A Christian will not be of help to anyone if his walk with the Lord is suffering. God works through Christians to accomplish His work, and if we aren't a vessel fit for His presence, we are not usable.

Christians can read the accounts of Abraham, Moses, David and Solomon to know that at times these men were not usable. Abraham and Moses required years and years of character development before they were ready to be used by God. David, the King with the "Heart of God", fell into sin and suffered many consequences for it. Solomon, as wise as he was made grave errors in judgement and that cost him much as well as the people he was leading. While God makes "all things good for those who love Him", we often times delay* the outpouring of His blessing because of disobedience.

Hebrews 13

15Through Jesus, therefore, let us continually offer to God a sacrifice of praise--the fruit of lips that confess his name. 16And do not forget to do good and to share with others, for with such sacrifices God is pleased.

Romans 15

26For Macedonia and Achaia were pleased to make a contribution for the poor among the saints in Jerusalem. 27They were pleased to do it, and indeed they owe it to them. For if the Gentiles have shared in the Jews' spiritual blessings, they owe it to the Jews to share with them their material blessings.

Christians must seek fellowship with other Christians for the purpose of building one another up and for encouragement. We need to support one another. I would agree that it is dangerous to retreat from the world, which is what I see happening with the "Mega Church" trend when actual communities are being built that are exclusive to church members. This is scary to me. If we retreat from the world, we can not be salt and light in it.

Hebrews 10

24And let us consider how we may spur one another on toward love and good deeds. 25Let us not give up meeting together, as some are in the habit of doing, but let us encourage one another--and all the more as you see the Day approaching.

There are, however, people who do not want help. There are people who accept help, but continue in their patterns of behavior that are detrimental to themselves and those around them. A Christian needs to be discerning. We need to understand that there is a difference between sacrificing oneself to help another get on their feet, or enabling another to continue in destructive behaviors.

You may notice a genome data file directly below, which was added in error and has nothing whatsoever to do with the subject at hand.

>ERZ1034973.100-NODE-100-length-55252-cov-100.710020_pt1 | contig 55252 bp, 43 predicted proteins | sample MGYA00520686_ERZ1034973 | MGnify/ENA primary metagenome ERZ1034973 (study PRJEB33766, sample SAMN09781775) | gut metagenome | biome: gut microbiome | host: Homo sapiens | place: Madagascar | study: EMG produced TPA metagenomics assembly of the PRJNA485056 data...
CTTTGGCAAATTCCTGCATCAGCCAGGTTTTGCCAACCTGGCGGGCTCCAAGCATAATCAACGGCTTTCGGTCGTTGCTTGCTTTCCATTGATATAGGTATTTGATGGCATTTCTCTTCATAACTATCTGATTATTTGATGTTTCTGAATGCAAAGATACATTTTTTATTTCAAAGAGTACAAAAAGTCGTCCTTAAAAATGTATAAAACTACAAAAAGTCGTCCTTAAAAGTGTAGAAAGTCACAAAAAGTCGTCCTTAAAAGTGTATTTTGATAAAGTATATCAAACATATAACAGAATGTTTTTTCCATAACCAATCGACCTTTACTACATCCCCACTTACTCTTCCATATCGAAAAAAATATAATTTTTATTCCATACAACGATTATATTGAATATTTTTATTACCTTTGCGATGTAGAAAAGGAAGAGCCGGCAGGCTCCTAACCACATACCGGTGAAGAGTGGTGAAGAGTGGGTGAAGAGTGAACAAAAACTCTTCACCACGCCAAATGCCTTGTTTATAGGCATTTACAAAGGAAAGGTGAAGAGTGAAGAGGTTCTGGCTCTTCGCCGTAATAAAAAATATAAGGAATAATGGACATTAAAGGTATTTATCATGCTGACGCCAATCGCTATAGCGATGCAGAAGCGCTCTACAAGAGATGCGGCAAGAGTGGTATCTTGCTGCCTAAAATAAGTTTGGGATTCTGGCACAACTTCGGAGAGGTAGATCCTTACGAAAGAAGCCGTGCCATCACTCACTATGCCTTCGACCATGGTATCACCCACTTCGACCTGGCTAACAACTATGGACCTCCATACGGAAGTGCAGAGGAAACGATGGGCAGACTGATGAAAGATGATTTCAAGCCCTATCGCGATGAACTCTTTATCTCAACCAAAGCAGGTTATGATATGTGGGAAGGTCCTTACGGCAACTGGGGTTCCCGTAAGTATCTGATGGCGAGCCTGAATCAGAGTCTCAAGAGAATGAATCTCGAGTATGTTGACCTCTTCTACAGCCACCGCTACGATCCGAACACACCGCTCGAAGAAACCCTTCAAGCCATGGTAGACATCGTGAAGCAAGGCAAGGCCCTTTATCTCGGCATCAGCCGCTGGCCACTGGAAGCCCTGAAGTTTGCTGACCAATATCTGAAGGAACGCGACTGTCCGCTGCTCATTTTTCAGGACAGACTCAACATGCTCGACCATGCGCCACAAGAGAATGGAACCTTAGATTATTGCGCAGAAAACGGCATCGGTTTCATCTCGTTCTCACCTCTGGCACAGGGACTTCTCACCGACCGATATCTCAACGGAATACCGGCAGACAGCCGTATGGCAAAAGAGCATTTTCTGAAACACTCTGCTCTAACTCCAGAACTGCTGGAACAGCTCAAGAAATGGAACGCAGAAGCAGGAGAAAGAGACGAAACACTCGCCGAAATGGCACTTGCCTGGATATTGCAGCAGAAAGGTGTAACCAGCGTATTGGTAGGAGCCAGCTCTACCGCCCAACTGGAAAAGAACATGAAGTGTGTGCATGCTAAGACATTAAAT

Matthew 10:14

If anyone will not welcome you or listen to your words, shake the dust off your feet when you leave that home or town.

If people are offered help, in this case the gospel, and reject it, move on!

I Thessolonians 4

6and that in this matter no one should wrong his brother or take advantage of him.

Leviticus 25:17

Do not take advantage of each other, but fear your God. I am the LORD your God.

Also, we are commanded to not take advantage of one another, nor should we allow others to take advantage of us. I see this in Jesus' teaching to "turn the other cheek". This doesn't mean to lie down and "take it" or to be a "doormat", this teaching is about taking control of a situation, actually it is about giving it to God. If a person demands that you walk a mile, you walk two. That person then has lost their "control" over you and is not able to take you for advantage. It is a spiritual discipline.

Matthew 5:39

But I tell you, Do not resist an evil person. If someone strikes you on the right cheek, turn to him the other also.

Luke 6:29

If someone strikes you on one cheek, turn to him the other also. If someone takes your cloak, do not stop him from taking your tunic.

One thing that a Christian can NEVER sacrifice, is his relationship with the Lord.

We can do nothing without the Lord!

John 5:30

By myself I can do nothing; I judge only as I hear, and my judgment is just, for I seek not to please myself but him who sent me.

John 15:5

"I am the vine; you are the branches. If a man remains in me and I in him, he will bear much fruit; apart from me you can do nothing.

I provided biblical references in previous statements that show how Scripture warns us to be discerning about those we choose to associate with. The Matthew verse below explains some consequences of behaving as a "pagan" or a non-believer.

Matthew 18

17If he refuses to listen to them, tell it to the church; and if he refuses to listen even to the church, treat him as you would a pagan or a tax collector.

This verse speaks volumes to me about a believer who is behaving as a non-believer. We are instructed to do what we can to bring a believer back into fellowship, but if the efforts fail, we are to treat that person as a pagan...a non-believer. This doesn̢۪t mean shun, this means treat with mercy, compassion and love, but the brother/sister relationship is invalid until that person is restored to fellowship, by recommitting to his/her relationship with the Lord.


Any additional thoughts or comments? Please feel free to add them!

*the word delay replaces the word prolong that I used in the original post. Thanks to Oddy Crist for pointing out my error, which helps to make my point clearer.

No comments:

Post a Comment